• Fox News featured 41 guest appearances during discussions of the bill. Of those guest appearances, 37, or just over 90 percent, were made by white guests. Only four appearances, or about 10 percent, were made by African-American guests. The network hosted no Asian-American or Hispanic guests to discuss the bill.
  • MSNBC featured 94 guest appearances during discussions of the bill. Of those guest appearances, 84, or just over 89 percent, were made by white guests. Only four appearances, or about 4 percent, were made by African-American guests, and six appearances, or about 6 percent, were made by Asian-American guests. The network hosted no Hispanic guests to discuss the bill.


Sarah Wasko/Media Matters

  • CNN featured 105 guest appearances — 61 appearances by men and 44 by women — during discussions of the bill, meaning men comprised 58 percent of guest appearances, while women comprised about 42 percent.
  • Fox News featured 41 guest appearances — 31 appearances by men and 10 by women — during discussions of the bill. Thus, almost 76 percent of guest appearances were made by men, while only 25 percent were made by women.
  • MSNBC featured 94 guest appearances — 61 appearances by men and 33 by women — during discussions of the bill, meaning men comprised about 65 percent of guest appearances, while women comprised about 35 percent.

It is necessary to include diverse voices in discussions about a bill with such dire consequences. African-Americans, Hispanics, Asian-Americans, women and low-income people greatly benefited from the Affordable Care Act and stand to lose disproportionately if it is rolled back. Diversifying the discussion on cable news will help bring needed attention to the devastating harm that will occur if the Republican bills become law. 

Can Trump Destroy Obama’s Legacy?

Shirley Anne Warshaw, director of the Fielding Center for Presidential Leadership Study at Gettysburg College, said Mr. Trump is not unusual in making a clean break from his predecessor. “Trump isn’t doing anything that Obama didn’t do,” she said. “He is simply reversing policies that were largely put in place by a president of a different party.”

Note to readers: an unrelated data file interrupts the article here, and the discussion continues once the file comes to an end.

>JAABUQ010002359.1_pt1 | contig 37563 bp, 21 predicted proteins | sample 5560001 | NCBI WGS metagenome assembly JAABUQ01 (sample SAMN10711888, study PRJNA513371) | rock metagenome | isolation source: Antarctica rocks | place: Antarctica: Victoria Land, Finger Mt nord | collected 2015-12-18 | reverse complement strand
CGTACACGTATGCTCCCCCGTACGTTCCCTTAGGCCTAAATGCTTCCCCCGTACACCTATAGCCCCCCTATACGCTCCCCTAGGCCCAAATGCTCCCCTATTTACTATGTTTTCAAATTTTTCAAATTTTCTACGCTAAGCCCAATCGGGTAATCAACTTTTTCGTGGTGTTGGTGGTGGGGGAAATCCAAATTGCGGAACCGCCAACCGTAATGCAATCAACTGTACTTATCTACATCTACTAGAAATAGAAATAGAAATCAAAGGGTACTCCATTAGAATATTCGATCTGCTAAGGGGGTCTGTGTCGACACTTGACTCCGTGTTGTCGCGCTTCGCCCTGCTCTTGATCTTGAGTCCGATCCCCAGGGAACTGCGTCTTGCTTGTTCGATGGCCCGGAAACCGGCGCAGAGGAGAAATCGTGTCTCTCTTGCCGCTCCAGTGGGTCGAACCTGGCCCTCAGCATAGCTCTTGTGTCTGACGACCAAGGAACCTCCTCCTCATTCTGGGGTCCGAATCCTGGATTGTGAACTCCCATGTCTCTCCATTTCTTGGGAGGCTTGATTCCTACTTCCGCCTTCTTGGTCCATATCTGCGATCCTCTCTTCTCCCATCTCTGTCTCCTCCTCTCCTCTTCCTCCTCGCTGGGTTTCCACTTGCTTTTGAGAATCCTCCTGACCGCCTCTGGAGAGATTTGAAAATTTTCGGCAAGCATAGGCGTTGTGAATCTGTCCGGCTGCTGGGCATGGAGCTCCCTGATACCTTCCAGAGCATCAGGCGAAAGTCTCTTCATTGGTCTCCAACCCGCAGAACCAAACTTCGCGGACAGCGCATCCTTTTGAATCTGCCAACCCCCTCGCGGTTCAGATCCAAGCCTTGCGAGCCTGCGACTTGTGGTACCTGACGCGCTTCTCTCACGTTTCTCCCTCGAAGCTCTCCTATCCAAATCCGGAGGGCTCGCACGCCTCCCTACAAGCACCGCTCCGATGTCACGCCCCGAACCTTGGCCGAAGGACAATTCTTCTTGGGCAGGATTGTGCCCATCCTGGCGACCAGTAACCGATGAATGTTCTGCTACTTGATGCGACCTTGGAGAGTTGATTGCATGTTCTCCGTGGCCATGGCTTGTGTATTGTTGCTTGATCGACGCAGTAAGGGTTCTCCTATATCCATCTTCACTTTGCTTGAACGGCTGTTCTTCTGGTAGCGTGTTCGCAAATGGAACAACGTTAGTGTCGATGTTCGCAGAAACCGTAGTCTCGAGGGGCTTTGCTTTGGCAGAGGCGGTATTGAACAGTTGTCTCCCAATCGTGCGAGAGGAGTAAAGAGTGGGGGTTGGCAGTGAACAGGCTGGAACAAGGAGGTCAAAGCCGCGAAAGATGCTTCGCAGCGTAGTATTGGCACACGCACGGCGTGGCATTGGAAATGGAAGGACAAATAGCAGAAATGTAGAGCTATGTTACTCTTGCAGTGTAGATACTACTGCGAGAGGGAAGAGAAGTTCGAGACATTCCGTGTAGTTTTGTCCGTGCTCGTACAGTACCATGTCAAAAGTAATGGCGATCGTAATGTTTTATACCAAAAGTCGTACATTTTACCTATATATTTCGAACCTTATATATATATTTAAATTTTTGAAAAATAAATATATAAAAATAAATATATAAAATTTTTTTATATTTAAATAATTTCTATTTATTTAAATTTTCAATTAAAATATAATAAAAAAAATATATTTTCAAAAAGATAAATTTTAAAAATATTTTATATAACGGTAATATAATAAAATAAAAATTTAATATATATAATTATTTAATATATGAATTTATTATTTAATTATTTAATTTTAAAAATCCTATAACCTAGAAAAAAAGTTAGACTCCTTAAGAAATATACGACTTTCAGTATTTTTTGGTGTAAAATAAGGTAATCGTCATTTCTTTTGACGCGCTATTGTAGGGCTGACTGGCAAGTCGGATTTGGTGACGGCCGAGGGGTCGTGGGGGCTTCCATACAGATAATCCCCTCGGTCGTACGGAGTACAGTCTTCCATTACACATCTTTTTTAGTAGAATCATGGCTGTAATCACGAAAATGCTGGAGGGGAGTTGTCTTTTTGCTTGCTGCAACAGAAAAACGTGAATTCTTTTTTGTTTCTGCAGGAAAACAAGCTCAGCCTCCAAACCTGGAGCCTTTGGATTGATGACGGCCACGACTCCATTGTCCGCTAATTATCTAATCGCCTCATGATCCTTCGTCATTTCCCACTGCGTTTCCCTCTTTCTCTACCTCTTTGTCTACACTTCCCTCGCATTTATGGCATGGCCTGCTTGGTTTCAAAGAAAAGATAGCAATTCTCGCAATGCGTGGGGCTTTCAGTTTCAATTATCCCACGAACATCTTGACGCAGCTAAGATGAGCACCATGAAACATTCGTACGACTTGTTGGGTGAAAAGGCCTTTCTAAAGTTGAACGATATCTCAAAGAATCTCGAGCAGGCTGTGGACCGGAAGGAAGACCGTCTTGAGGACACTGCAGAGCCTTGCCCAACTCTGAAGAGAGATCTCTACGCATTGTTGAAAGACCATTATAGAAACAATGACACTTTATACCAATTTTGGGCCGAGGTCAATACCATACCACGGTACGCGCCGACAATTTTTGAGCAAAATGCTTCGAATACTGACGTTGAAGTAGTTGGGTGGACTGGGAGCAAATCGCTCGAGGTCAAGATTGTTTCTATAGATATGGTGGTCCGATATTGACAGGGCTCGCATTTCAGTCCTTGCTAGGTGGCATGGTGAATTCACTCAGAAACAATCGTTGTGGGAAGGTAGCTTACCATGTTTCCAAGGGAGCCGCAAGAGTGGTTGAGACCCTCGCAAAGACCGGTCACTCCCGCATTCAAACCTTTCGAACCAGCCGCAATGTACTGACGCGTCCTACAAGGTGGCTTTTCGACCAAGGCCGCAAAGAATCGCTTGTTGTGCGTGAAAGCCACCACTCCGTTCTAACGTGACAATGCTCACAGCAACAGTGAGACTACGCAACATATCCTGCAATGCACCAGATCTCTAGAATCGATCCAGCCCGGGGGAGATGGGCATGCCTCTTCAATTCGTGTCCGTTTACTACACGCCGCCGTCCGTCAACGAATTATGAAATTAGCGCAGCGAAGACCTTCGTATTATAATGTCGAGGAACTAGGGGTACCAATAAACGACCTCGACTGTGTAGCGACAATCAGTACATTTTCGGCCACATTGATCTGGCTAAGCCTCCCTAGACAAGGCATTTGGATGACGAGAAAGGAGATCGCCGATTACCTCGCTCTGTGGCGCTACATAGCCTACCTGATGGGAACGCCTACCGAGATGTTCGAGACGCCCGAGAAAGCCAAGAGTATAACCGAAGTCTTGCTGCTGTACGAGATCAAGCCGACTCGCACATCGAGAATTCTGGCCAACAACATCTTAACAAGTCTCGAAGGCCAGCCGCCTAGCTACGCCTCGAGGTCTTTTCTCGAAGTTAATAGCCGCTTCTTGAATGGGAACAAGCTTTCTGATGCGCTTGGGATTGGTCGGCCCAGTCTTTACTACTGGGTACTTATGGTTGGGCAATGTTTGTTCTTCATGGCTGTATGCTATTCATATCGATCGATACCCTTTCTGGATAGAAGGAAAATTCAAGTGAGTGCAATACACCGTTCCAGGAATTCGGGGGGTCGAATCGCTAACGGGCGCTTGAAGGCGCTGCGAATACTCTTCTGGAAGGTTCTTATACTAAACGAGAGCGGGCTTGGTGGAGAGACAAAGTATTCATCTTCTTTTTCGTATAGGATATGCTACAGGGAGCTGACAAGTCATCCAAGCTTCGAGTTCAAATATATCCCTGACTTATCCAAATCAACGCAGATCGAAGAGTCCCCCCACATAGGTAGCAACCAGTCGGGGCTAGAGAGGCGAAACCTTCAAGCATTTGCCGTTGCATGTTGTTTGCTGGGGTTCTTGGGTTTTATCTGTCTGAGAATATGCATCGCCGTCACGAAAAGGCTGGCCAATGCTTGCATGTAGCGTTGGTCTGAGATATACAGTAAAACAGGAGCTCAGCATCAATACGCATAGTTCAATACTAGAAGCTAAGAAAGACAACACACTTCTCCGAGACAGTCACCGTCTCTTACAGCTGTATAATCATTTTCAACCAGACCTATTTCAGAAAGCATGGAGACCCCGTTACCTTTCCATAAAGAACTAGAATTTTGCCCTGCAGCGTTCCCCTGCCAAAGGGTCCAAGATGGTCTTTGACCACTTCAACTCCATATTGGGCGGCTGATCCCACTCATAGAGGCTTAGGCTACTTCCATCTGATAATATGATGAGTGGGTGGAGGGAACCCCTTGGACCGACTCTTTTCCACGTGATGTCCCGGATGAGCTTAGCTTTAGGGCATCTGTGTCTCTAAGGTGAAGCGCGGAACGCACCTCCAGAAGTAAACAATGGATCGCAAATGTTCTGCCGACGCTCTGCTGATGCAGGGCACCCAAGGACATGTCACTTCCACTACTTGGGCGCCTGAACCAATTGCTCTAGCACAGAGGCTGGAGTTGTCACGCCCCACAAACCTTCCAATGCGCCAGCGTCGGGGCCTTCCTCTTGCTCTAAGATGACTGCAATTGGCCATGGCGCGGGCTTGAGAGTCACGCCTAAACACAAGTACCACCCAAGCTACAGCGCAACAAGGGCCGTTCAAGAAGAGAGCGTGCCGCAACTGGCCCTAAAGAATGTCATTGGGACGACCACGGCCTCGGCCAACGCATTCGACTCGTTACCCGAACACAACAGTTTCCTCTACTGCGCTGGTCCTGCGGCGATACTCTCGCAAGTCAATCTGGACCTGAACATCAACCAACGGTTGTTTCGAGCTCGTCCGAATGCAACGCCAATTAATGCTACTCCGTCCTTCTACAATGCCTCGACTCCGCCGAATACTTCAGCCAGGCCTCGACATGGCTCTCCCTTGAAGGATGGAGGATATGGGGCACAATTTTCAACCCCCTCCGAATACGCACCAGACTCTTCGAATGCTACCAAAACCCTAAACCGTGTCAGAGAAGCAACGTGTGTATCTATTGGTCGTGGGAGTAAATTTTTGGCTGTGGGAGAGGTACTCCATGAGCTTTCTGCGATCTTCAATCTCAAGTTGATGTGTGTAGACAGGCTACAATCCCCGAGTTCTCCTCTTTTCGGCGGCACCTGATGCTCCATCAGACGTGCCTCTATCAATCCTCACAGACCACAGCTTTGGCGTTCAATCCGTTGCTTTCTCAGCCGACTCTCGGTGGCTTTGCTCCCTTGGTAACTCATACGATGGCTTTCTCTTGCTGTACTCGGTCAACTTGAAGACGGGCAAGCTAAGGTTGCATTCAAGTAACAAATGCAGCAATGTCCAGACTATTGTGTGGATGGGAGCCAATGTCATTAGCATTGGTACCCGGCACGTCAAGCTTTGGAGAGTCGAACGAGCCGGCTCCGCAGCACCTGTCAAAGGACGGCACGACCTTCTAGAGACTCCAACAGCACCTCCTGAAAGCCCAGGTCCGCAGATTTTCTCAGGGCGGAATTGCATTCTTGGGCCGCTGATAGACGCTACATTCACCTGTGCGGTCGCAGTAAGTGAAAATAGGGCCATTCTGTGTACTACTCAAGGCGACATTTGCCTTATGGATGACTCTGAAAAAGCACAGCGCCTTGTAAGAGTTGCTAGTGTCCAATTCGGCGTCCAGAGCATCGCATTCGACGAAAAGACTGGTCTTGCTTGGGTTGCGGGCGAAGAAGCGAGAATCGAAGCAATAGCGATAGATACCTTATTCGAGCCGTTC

Photo

On his first day in office, President Donald Trump signed an executive order to begin the dismantling of President Obama’s Affordable Health Care Act. Credit Doug Mills/The New York Times

The difference, she said, is that other presidents have proactive ideas about what to erect in place of their predecessor’s programs. “I have not seen any constructive bills in this vein that Trump has put forth,” she said. “As far as I can tell, he has no independent legislative agenda other than tearing down. Perhaps tax reform.”

With flourish, Mr. Trump has staged signing ceremonies meant to show him tearing down. Not only did he pull out of the Trans-Pacific Partnership trade deal and the Paris climate accord, he approved the Keystone XL pipeline Mr. Obama had rejected and began reversing his fuel-efficiency standards and power plant emissions limits. Not only is he trying to repeal Obamacare, he has pledged to revoke regulations on Wall Street adopted after the financial crash of 2008.

Still, he has not gone as far as threatened. He has for now kept Mr. Obama’s nuclear agreement with Iran, however reluctantly, and while he made a show of overturning Mr. Obama on Cuba, the fine print left much of the policy intact. He did not rescind Mr. Obama’s order sparing younger illegal immigrants from deportation. Senate Republicans released a new version of legislation to repeal and replace Obamacare in recent days, but it may yet end in impasse, leaving the program in place.

Advisers insist Mr. Trump is not driven by a desire to unravel the Obama presidency. But like the Manhattan real estate developer he is, they said, he believes he must in some cases demolish the old to make way for the new.

“He hasn’t dismantled everything, and I don’t know that that’s exactly what he’s looking to do,” said Hope Hicks, the White House director of strategic communications. “That may be a side effect of what he’s building for his own legacy. I don’t think anybody’s coming into the office every day saying, ‘How can we undo Obama’s legacy, and how can he go back?’ ”

Yet Mr. Trump has depicted the Obama legacy as a disastrous one that needs unraveling. “To be honest, I inherited a mess,” he said at a news conference soon after taking office. “It’s a mess. At home and abroad, a mess. Jobs are pouring out of the country. You see what’s going on with all of the companies leaving our country, going to Mexico and other places, low pay, low wages, mass instability overseas no matter where you look. The Middle East is a disaster. North Korea. We’ll take care of it, folks.”

Critics say Mr. Obama brought this on himself. His biggest legislative achievements were passed almost exclusively with Democratic votes, meaning there was no bipartisan consensus that would outlast his presidency. And when Republicans captured Congress, he turned to a strategy he called the pen and the phone, signing executive orders that could be easily erased by the next president.

“I’ve heard it joked about that the Obama library is being revised to focus less on his legislative achievements as each week of the Trump administration goes by,” said Matt Schlapp, chairman of the American Conservative Union. “It’s like living by the sword and dying by the sword. When your presidency is based on a pen and a phone, all of that can be undone, and I think we’re seeing that happening rather systematically.”